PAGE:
Friends have had mixed reactions to our decision. We’ve had lots of good-natured ‘you’ll have another!’ finger-wagging from those with multiple kids. And the very sweet ‘but your daughter is so gorgeous, it’d be a crime not to have another’ – usually from those with none.

Another friend, a mother of two, bluntly told me at a wedding that it would be ‘cruel to leave my daughter alone’. This really hit home. And while friends who are only children tell me they are happy in their own company, can talk to anyone (‘after always being surrounded by adults’) and have carefully cultivated circles of friends as pseudo-siblings, many of them also admit to a dread of dealing with their parents’ deaths on their own. We’ve got life insurance policies and a child pension so that we know our daughter’s financially secure, but I can’t reconcile my worries for her after we’re gone with my dread of bringing up two babies at once.

Photograph by Jonny Cochrane

I try to put a huge amount of energy into giving my daughter everything she needs in terms of attention and care. We read for hours, we have plenty of group activities and play dates. It would be impossible to replicate that with another baby. I’d also have to drop work entirely or go back to work full-time in order to pay someone else to look after her. I’m certainly not wishing this precious time with her away but, with only one child, it won’t be long before nursery beckons and I’ll have the flexibility to resume my former life/ career/friendships – and, who knows, maybe I’ll even get around to writing that novel.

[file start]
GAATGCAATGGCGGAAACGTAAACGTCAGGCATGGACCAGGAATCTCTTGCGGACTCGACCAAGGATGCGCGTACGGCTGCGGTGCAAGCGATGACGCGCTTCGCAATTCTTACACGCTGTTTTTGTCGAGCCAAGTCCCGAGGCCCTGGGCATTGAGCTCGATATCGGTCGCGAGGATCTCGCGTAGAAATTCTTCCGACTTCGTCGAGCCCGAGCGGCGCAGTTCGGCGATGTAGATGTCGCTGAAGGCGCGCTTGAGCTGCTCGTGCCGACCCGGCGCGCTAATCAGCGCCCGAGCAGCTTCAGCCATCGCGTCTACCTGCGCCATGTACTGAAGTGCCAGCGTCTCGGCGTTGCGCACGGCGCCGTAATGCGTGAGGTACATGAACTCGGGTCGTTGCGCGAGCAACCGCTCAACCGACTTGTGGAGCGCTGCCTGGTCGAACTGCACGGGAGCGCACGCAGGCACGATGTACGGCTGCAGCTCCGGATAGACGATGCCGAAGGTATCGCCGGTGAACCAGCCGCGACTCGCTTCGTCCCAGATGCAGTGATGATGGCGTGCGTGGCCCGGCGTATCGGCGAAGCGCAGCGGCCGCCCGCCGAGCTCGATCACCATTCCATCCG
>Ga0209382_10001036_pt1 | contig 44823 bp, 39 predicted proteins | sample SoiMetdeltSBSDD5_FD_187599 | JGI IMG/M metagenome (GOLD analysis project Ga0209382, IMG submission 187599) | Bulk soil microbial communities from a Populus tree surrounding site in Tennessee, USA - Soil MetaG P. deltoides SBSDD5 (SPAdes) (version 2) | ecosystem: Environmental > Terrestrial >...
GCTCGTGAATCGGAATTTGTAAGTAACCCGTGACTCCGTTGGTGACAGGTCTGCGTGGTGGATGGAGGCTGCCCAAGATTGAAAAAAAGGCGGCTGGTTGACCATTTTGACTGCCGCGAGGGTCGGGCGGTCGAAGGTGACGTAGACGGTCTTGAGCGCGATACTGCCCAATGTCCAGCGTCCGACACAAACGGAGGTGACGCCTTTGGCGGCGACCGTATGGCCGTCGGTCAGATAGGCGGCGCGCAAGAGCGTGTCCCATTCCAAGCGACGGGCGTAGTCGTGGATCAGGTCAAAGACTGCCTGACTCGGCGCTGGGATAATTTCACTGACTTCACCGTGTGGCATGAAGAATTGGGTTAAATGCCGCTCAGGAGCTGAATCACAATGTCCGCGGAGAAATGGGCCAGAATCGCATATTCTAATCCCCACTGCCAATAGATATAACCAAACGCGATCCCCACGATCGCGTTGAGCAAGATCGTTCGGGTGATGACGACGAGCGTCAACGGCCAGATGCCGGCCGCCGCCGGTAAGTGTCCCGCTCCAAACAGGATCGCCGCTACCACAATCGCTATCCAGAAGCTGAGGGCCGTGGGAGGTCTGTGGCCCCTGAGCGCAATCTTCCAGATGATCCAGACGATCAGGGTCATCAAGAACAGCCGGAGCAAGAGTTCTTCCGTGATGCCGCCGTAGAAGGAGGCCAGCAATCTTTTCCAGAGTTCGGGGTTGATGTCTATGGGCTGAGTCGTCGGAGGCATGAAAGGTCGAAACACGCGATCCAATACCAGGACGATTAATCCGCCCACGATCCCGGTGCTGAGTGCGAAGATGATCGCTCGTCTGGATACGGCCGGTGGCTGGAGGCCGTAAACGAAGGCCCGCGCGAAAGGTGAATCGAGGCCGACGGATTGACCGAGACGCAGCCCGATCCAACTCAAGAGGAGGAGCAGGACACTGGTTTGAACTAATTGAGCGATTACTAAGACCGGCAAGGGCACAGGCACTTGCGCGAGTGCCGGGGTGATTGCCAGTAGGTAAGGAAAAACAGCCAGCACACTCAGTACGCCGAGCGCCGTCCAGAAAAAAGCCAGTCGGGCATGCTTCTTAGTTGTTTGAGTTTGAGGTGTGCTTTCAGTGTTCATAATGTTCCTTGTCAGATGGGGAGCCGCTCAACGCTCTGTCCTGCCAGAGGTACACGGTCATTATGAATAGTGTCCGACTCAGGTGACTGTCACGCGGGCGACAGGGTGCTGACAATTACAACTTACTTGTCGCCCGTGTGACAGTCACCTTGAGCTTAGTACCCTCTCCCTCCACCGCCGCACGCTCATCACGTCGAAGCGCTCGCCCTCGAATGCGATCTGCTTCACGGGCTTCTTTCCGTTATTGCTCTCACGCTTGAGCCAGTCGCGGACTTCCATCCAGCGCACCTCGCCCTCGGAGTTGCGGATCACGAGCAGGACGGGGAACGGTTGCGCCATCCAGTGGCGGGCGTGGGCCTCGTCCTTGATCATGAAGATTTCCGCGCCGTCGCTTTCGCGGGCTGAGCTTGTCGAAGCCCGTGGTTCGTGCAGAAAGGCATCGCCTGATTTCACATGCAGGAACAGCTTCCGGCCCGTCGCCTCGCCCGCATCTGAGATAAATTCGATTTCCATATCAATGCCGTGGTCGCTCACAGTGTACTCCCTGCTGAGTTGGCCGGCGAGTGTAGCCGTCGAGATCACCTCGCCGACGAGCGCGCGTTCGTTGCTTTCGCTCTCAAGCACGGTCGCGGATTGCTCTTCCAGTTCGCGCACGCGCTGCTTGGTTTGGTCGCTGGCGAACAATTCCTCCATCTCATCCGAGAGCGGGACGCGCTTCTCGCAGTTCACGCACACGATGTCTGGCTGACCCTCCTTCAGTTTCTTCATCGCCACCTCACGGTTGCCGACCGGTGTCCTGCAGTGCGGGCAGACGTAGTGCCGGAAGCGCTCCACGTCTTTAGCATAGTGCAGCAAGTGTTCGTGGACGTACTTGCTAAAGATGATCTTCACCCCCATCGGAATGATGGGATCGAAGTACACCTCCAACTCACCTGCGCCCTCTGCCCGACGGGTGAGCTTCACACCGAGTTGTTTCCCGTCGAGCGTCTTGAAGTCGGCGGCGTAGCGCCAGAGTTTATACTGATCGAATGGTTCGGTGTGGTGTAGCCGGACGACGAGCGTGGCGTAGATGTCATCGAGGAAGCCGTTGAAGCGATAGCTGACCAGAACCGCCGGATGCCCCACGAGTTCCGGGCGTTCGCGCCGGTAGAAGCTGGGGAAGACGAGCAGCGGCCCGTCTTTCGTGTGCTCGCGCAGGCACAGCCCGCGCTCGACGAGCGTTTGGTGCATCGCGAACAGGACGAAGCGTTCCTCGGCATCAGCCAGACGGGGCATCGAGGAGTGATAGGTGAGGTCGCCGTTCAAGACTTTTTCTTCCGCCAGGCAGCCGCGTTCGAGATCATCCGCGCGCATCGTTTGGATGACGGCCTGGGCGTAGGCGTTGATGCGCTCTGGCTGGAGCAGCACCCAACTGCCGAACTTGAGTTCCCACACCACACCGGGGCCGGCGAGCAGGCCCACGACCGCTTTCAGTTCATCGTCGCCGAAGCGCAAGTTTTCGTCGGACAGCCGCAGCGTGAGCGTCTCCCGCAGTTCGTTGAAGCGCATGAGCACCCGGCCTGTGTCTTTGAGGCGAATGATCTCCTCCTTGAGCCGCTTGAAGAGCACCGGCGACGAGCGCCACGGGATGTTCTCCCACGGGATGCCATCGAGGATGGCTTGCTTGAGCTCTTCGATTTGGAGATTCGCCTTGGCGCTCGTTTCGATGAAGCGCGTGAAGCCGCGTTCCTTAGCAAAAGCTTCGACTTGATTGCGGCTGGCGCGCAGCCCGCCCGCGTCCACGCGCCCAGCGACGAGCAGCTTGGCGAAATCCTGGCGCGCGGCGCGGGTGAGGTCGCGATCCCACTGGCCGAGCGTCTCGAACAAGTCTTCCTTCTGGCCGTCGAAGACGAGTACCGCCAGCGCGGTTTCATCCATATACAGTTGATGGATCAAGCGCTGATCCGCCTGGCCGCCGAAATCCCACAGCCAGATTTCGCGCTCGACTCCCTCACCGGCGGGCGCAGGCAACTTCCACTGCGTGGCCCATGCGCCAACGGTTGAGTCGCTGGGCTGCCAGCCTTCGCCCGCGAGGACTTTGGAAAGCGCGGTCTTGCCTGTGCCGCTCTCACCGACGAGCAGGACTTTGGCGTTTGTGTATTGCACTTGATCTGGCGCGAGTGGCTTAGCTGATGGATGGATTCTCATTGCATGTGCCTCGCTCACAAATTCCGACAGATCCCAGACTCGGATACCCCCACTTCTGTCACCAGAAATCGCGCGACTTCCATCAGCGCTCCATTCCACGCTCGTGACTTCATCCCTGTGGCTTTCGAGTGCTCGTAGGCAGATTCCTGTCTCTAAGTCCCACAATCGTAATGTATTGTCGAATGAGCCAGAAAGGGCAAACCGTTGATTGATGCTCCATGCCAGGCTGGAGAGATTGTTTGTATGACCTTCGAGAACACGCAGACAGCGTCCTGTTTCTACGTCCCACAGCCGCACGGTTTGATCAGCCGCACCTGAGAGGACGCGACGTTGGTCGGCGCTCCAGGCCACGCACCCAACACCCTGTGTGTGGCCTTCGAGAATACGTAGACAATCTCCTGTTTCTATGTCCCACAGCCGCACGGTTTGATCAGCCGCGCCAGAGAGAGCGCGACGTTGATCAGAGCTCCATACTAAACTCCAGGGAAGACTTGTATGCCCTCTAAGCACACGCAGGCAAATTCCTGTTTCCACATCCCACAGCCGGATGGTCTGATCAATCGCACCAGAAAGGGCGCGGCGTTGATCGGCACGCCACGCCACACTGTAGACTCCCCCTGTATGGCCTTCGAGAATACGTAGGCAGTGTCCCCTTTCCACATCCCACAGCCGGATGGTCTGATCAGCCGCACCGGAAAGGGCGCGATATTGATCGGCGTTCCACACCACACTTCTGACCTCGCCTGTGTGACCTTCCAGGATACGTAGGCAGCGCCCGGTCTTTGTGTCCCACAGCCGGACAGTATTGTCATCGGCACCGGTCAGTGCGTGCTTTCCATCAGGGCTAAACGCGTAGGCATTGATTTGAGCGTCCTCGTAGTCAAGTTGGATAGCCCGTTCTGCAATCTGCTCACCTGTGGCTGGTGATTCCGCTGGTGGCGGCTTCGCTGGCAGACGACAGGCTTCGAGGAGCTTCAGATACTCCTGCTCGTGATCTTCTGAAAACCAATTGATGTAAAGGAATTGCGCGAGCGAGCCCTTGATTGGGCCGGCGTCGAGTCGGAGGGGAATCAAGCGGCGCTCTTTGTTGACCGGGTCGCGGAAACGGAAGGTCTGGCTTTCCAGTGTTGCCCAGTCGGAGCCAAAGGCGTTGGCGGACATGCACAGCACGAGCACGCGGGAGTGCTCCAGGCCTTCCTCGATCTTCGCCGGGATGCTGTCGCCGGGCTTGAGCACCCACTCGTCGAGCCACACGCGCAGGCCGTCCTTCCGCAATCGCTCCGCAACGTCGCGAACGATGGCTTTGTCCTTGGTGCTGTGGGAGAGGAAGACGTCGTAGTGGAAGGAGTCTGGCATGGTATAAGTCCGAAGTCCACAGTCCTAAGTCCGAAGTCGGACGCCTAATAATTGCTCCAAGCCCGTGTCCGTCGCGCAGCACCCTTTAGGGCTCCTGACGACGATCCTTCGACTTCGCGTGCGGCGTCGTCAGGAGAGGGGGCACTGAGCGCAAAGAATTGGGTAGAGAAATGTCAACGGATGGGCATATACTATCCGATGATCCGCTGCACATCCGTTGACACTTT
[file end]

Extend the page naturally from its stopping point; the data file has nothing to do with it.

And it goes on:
And as we watch friends scrabbling to buy properties with more bedrooms for their growing families, I’m happy to think that we won’t be financially crippling ourselves. Parents spend £9,610 a year feeding, clothing and educating each new member of the family, according to a 2010 report. That’s £201,809 by their 21st birthday. For me, this is about knowing we’ll be able to provide for our child.

We’ll easily have a fund for her to go to university (if she wants to), can take her to see her grandparents in Australia, and won’t be struggling to provide her with sociable experiences in her free time.

My brother finds my U-turn hilarious. But my niece is now a confident, polite, intelligent, kind, funny, interesting, laid-back, creative 13-year-old, so I’ve seen that it’s possible to buck the lonely narcissist only-child stereotype. One only-child friend complains that, if anything, her parents were extra-strict to stop her turning into a brat. There are studies that show that onlies can feel more pressure to achieve, partly because their parents have just one chance at being good parents. But my husband and I are hardly Tiger Parent material.

Best of all, it seems it could even be better for our daughter to grow up without siblings. The University of Texas’s Population Research Center studied only children in the US and China for more than 30 years and found that, if anything, only children have an advantage when it comes to self-esteem, motivation and academic achievement. Or as one (siblinged) friend points out, ‘Some of the coolest people I know were only children.’

Of course, I can understand that people will think I’m being selfish – I used to agree. But I feel like I’m making the right decision for our little family. This way, our daughter will grow up happier, with the full attention of happier, lessstressed parents. Wish us luck!

Do you think it’s cruel to have an only child? Let us know at feedback@graziamagazine or by tweeting us @Grazia_Live

Family image courtesy of www.kelibrown.com